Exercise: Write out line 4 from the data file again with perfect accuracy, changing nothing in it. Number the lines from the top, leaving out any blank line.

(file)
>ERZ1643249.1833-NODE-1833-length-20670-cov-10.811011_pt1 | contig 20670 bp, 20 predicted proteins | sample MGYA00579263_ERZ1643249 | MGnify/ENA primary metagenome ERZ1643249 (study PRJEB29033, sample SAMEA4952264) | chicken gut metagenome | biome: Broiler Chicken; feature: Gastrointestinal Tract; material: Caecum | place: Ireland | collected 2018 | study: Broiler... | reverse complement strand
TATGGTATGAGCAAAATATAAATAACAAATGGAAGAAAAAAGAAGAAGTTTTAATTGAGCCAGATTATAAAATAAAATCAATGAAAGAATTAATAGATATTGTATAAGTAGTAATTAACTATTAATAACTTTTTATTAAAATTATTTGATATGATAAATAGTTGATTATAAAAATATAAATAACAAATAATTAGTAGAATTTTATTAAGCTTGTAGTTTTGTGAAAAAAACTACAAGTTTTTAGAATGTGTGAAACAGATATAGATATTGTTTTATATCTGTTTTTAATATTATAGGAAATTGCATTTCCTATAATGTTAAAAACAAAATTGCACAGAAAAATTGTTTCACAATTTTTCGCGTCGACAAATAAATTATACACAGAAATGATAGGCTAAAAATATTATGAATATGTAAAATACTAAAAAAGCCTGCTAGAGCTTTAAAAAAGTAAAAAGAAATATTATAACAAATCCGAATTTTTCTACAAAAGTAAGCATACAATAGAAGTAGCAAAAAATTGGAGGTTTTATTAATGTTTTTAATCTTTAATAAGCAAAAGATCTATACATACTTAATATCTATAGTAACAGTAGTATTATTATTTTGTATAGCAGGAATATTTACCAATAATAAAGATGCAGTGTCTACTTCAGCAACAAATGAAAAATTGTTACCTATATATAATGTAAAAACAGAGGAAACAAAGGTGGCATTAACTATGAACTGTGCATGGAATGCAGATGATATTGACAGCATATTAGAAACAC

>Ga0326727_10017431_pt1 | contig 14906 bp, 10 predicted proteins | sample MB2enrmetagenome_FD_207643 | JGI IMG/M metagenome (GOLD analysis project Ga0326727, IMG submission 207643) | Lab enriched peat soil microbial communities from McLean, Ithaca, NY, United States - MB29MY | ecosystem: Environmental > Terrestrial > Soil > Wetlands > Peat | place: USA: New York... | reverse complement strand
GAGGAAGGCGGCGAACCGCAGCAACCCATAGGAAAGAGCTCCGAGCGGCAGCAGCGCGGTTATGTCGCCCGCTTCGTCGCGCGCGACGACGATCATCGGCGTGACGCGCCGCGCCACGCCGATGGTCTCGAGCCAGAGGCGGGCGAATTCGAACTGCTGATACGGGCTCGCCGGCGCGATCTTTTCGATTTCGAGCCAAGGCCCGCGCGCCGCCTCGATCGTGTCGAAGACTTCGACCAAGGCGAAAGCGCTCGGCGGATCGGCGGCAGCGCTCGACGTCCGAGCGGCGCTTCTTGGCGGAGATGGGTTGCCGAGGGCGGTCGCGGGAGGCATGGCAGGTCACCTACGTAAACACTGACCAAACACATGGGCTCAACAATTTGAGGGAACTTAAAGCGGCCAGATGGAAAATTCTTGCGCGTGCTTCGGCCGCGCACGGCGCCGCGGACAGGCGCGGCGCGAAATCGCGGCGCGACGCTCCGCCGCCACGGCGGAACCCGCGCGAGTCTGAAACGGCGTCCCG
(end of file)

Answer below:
GAGGAAGGCGGCGAACCGCAGCAACCCATAGGAAAGAGCTCCGAGCGGCAGCAGCGCGGTTATGTCGCCCGCTTCGTCGCGCGCGACGACGATCATCGGCGTGACGCGCCGCGCCACGCCGATGGTCTCGAGCCAGAGGCGGGCGAATTCGAACTGCTGATACGGGCTCGCCGGCGCGATCTTTTCGATTTCGAGCCAAGGCCCGCGCGCCGCCTCGATCGTGTCGAAGACTTCGACCAAGGCGAAAGCGCTCGGCGGATCGGCGGCAGCGCTCGACGTCCGAGCGGCGCTTCTTGGCGGAGATGGGTTGCCGAGGGCGGTCGCGGGAGGCATGGCAGGTCACCTACGTAAACACTGACCAAACACATGGGCTCAACAATTTGAGGGAACTTAAAGCGGCCAGATGGAAAATTCTTGCGCGTGCTTCGGCCGCGCACGGCGCCGCGGACAGGCGCGGCGCGAAATCGCGGCGCGACGCTCCGCCGCCACGGCGGAACCCGCGCGAGTCTGAAACGGCGTCCCG